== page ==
Remembering 7/7 

I’d been living in London just a few months and was in the first few weeks of my new job when 7/7 happened.

I took the tube to Victoria from Ealing Common and remember changing train in South Kensignton after a ‘signal failure’. As we waited on the platform it got increasingly busier with little room to move, to the point where I left for fear of being pushed on to the tracks by impatient commuters trying to scramble on to the next train. 
  At the bus stop opposite the station the crowds were growing too. Surely it wasn’t this busy yesterday I thought to myself while I tried to make sense of the ‘Signal failures’ and panicking about being late to the office. 

Buses came and went, full to the brim. After waiting for what felt like an age I took it upon myself to walk to Victoria, in heels and heat I might add. 

It wasn’t until I got right outside the office that I realised what had happened. I got two text messages. One from my mum and one from my dad. Both checking I was okay. At that point I was thinking oh crap, my boss has called my parents because I’m late to work. In actual fact they’d both seen the news there had been a bomb on the underground! 
 No one likes to be the scare fairy but that day it was my job to tell my two colleagues in the office what had happened. In minutes the internet went down, email wasn’t working, and phone lines were playing up. The lines of communication were being freed up for the emergency services and I’d imagine to prevent unwanted communication by the terrorists. 
I remember talking to my boss on the phone who told me to carry on as normal and that I should work until the end of the day. Not something that’s easy to do when your office is next door to Buckingham palace! A prime target for terror!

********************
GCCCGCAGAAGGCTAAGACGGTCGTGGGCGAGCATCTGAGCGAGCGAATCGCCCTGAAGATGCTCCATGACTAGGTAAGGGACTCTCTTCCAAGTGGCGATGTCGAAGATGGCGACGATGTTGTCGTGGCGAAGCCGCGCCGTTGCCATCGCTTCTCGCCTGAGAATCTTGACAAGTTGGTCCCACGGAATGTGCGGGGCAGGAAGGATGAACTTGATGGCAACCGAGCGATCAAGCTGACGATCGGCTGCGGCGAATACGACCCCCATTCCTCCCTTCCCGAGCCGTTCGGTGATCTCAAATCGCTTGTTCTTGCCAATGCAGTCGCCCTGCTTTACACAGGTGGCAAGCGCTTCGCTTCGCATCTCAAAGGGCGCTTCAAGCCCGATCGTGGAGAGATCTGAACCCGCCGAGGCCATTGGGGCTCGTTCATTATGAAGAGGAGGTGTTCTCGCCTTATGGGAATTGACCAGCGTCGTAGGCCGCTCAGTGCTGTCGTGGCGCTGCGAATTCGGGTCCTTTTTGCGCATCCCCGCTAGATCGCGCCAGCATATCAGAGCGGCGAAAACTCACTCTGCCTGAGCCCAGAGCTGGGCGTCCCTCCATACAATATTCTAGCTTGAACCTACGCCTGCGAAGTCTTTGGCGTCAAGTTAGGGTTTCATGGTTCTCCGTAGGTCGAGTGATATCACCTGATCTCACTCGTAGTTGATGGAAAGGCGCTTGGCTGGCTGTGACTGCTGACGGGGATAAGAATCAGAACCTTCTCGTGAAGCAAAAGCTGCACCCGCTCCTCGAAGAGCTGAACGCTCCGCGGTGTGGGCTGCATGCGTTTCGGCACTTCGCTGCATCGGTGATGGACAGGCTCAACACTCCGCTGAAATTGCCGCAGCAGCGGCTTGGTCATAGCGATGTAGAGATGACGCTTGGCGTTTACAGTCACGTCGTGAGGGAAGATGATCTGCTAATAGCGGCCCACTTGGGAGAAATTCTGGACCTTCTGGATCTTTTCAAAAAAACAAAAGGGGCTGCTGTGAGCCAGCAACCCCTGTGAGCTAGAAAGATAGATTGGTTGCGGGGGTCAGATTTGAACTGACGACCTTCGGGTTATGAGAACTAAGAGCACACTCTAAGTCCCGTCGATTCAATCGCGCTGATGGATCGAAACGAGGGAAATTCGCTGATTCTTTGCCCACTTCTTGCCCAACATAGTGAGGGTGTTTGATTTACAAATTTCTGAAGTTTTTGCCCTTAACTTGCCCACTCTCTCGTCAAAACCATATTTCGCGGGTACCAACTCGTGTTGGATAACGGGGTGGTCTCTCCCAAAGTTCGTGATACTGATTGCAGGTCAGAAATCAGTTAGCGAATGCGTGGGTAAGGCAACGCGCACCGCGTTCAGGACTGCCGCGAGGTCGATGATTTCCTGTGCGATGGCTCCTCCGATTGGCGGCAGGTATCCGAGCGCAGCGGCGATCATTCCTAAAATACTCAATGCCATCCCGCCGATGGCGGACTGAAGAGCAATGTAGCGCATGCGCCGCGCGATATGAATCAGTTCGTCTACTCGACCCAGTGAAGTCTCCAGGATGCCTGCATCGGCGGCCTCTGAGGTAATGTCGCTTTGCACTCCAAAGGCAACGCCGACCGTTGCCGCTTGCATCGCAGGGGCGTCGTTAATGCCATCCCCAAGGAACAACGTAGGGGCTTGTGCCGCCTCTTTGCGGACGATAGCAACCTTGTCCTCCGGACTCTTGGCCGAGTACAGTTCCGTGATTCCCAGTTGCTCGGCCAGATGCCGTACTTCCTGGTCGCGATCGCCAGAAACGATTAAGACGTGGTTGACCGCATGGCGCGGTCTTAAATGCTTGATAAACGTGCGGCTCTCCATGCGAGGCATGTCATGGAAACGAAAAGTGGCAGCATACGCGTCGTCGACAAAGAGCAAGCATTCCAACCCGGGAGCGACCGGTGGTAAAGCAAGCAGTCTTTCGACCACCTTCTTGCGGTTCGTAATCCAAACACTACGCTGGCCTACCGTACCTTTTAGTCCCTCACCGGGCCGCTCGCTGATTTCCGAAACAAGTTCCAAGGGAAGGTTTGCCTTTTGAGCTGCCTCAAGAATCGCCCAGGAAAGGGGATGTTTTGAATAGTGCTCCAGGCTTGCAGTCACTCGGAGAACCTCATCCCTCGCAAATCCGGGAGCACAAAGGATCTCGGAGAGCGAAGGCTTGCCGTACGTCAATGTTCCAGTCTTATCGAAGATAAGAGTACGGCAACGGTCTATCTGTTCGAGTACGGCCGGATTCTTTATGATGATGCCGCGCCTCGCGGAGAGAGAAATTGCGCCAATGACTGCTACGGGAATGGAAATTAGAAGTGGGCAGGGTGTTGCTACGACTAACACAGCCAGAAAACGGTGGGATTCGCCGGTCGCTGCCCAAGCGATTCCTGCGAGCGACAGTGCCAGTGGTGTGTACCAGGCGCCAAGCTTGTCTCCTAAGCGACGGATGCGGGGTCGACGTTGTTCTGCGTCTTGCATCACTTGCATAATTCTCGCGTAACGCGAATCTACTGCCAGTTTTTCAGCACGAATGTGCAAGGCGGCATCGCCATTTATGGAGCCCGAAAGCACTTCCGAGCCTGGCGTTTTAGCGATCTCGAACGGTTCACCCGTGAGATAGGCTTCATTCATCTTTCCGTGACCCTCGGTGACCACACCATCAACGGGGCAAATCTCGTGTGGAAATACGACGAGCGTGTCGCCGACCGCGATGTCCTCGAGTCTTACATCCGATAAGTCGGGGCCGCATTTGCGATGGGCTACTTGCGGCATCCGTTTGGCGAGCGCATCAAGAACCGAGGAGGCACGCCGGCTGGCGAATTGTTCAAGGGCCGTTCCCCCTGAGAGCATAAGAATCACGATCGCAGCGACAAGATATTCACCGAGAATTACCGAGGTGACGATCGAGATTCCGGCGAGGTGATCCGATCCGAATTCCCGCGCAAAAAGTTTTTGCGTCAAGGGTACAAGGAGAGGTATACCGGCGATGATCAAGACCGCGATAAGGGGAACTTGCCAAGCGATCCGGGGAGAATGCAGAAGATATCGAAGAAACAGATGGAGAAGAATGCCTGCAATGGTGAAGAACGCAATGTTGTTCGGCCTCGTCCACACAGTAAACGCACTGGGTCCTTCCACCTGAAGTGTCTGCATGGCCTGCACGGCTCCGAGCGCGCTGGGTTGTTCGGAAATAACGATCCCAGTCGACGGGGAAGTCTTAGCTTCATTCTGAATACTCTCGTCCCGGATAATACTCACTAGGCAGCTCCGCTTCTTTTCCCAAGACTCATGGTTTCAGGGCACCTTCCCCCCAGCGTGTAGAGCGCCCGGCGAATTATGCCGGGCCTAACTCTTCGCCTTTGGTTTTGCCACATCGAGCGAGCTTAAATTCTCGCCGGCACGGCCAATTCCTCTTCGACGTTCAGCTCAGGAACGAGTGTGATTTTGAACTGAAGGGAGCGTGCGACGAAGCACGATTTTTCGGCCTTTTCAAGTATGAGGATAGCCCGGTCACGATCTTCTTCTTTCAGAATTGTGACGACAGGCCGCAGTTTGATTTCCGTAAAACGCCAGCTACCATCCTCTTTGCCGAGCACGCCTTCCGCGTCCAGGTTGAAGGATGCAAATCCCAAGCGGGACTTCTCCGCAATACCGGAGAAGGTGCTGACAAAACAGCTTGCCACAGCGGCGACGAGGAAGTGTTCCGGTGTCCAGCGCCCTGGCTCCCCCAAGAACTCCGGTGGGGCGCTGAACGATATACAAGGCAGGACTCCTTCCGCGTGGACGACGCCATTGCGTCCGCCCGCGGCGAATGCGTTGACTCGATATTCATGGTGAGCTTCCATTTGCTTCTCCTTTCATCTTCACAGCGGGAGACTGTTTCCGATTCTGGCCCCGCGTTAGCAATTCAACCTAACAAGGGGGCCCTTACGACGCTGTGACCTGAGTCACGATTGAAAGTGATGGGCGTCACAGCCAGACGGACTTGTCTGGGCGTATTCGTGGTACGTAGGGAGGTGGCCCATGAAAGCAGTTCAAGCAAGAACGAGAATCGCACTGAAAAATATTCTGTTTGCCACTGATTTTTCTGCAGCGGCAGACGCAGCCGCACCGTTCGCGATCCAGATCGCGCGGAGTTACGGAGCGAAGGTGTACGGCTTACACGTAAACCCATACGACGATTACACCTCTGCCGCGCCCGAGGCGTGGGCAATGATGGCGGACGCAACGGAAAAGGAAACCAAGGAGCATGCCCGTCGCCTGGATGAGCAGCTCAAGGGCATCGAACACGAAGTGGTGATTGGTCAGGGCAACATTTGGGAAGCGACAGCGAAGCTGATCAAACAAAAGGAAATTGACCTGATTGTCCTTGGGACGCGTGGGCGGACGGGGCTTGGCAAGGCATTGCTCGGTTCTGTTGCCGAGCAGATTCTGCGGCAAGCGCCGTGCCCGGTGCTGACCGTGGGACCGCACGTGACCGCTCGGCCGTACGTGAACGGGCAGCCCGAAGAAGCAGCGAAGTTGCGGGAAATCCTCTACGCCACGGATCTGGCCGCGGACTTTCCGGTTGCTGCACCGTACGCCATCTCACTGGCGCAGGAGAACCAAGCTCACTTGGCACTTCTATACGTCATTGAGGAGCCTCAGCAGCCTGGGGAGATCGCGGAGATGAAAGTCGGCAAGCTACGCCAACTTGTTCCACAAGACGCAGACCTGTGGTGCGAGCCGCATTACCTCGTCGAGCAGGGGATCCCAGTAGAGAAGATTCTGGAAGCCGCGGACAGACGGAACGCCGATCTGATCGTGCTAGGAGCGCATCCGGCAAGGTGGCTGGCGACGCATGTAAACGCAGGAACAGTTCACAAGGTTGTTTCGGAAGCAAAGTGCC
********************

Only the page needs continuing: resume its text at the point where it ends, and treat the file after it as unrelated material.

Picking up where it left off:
By 4pm my colleagues and I decided to leave anyway. I walked from Victoria to Clapham Junction, still in heels and the heat, to my friend Suzie’s place. She feed me coco pops and a banana. It’s funny the things you remember on days like these. 

When I heard the buses were back in action by 7pm I took myself home but it was quitea journey. I went towards East Dulwich at first then came back, then via Clapham Junction and Shepherd’s Bush and at that point I broke down. So tired, realising what had happened and just wanting to be home and safe. I called my friend Lydia who calmed me down and got me on the right bus home. 

It was 10pm by that point and all the girls in my flat were home but Carina was worried sick about her boyfriend who hadn’t been in touch all day. Minutes later he turned up without a care in the world telling us he’d witnessed the scene where the bus had been blown up. Luckily he was fine but he did get an ear bashing about not thinking to tell people he was safe.  

 The tragedy that hit London that day made a big impact on all of us and the losses and injuries were just horrible. I can only be thankful I was one of the lucky ones that day. 

It was the commute to work on July 8th that was probably the scariest time for me though. The adrenalin the day before along with some coco pops at Suzie’s had kept me going. The first tube ride into town the day after was so quiet and I remember looking at everyone as they got on at every stop to see who they were or might be. Every coke can left on the floor, newspaper on the seat was a suspicious item. I could see I wasn’t the only one feeling this way but we had to be defiant and stand up for ourselves by being British and just getting in with it. And we did. 
  It’s a day I will never forget and my heartfelt condolences go out to anyone who lost loved ones in the horrific attacks. 

The only pain I suffered was in the form of blisters from my shoes. And for that I’ll be eternally grateful….

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